Quietly romantic: Condé Nast traveller highlights Tinos

Quietly romantic: Condé Nast traveller highlights Tinos

Romance isn’t always about drama and hearts bursting, nor is it all about sunsets and restaurants and amazing Instagram feeds. Sometimes, the mind-blowingly beautiful loses to the landscapes that make you ache for them when you leave. Sometimes romance isn’t fiery hot, but sleepy hot, like an afternoon in the marble square in the village of Pyrgos, on Tinos, a short boat trip and a few light years away from Mykonos and Santorini.

In what can be described as a love letter to the island of Tinos, Antonia Quirke recently wrote for Condé Nast Traveller about what she calls the most romantic place in the whole of Greece. In the article, titled “Tinos: the romantic Greek island,” literary descriptions of her time in the villages are complemented by her conversations with locals and other visitors:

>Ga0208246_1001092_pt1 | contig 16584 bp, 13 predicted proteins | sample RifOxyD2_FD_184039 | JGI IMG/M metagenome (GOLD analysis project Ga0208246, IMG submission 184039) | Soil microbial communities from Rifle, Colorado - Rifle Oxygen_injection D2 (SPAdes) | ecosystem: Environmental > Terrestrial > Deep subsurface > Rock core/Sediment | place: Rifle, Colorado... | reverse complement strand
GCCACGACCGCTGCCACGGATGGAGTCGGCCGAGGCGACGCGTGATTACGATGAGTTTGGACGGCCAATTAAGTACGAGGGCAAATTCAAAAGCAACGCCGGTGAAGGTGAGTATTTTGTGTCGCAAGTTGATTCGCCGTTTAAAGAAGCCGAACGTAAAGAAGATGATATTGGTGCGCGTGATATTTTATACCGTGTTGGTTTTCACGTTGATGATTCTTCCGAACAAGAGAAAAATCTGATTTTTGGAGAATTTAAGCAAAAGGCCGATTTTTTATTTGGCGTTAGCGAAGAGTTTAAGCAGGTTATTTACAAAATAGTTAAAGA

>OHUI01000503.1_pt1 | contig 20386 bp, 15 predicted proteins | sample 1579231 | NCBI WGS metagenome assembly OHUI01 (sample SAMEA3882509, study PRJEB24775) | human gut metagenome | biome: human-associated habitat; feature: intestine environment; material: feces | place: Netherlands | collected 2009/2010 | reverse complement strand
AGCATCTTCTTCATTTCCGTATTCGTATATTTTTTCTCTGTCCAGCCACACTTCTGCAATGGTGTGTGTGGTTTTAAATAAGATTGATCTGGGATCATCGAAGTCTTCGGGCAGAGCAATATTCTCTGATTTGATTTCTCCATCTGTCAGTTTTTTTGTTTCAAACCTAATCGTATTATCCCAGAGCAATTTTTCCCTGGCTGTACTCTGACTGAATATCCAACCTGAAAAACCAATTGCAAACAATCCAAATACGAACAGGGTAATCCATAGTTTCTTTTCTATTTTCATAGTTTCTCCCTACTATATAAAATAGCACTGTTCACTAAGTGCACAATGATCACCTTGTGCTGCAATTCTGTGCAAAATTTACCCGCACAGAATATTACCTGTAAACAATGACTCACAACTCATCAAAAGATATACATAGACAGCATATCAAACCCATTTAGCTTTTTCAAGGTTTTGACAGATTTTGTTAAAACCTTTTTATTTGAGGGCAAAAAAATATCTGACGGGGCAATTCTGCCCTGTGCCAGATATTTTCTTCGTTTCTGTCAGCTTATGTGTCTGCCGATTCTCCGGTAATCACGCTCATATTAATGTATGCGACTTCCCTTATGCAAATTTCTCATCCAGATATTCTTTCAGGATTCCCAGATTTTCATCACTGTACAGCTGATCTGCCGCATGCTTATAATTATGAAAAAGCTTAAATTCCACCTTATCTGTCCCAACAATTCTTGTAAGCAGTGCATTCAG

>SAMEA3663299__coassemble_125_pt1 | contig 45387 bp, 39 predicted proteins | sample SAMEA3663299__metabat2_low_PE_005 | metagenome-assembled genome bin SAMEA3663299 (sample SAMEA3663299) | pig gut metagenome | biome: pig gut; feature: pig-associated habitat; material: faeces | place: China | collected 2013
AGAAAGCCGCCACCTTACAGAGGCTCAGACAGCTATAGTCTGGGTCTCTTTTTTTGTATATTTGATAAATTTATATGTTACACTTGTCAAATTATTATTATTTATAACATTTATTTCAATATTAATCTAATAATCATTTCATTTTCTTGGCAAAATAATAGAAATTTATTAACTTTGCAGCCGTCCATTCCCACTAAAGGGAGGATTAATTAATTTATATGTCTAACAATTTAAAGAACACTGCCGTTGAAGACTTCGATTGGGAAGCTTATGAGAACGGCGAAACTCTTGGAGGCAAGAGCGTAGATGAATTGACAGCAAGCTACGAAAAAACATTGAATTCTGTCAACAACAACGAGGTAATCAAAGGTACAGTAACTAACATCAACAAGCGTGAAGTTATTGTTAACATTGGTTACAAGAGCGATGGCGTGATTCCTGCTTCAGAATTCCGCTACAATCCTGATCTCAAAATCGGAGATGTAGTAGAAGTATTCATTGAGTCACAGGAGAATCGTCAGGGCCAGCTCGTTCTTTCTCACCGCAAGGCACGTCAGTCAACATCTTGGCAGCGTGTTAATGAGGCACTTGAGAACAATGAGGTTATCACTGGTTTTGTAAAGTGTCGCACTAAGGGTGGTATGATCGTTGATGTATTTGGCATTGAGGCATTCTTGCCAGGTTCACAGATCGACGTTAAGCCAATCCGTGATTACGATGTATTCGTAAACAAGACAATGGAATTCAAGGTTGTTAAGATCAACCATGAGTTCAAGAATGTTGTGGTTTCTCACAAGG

“‘So, when you first arrived, you were a hippie…’ I begin to say – and Heidi looks rueful. ‘No! I just wanted to be free.’ Not all lovers of freedom are bohemians. ‘Oh, God!’ cries Andrea, of their first summers on the island and the intent, luxurious brilliance of the night sky. ‘The heat and the STARS. We dragged our mattresses outside. In the village of Triantaros they called us “the people who sleep on roofs’.”

While increasingly popular as a tourist destination in recent years, Tinos’ growing reputation is still that of an “authentic” Cycladic island – and that is how it feels. Among Greeks it’s most popular as a pilgrimage destination. To gourmands, it’s the home of the deliciously charming Tinos Food Paths festival, which celebrates everything local and takes visitors to the villages and the literal and metaphorical root of every flavor. Perhaps for foreigners, it could become the romantic island.

“Vagelis’s girlfriend Athki bowls up, with raki in a plastic bottle, rolling her eyes in amusement at the talk of traffic jams and septic tanks. ‘She is my flower,’ murmurs Vagelis when she’s out of earshot. ‘I need her for the whole of my life,” writes Quirke.

A place to fall in love with, and a place to need, as its returning visitors know, this is also how one feels about Tinos.

This article first appeared in, an English-language publishing initiative by Kathimerini.

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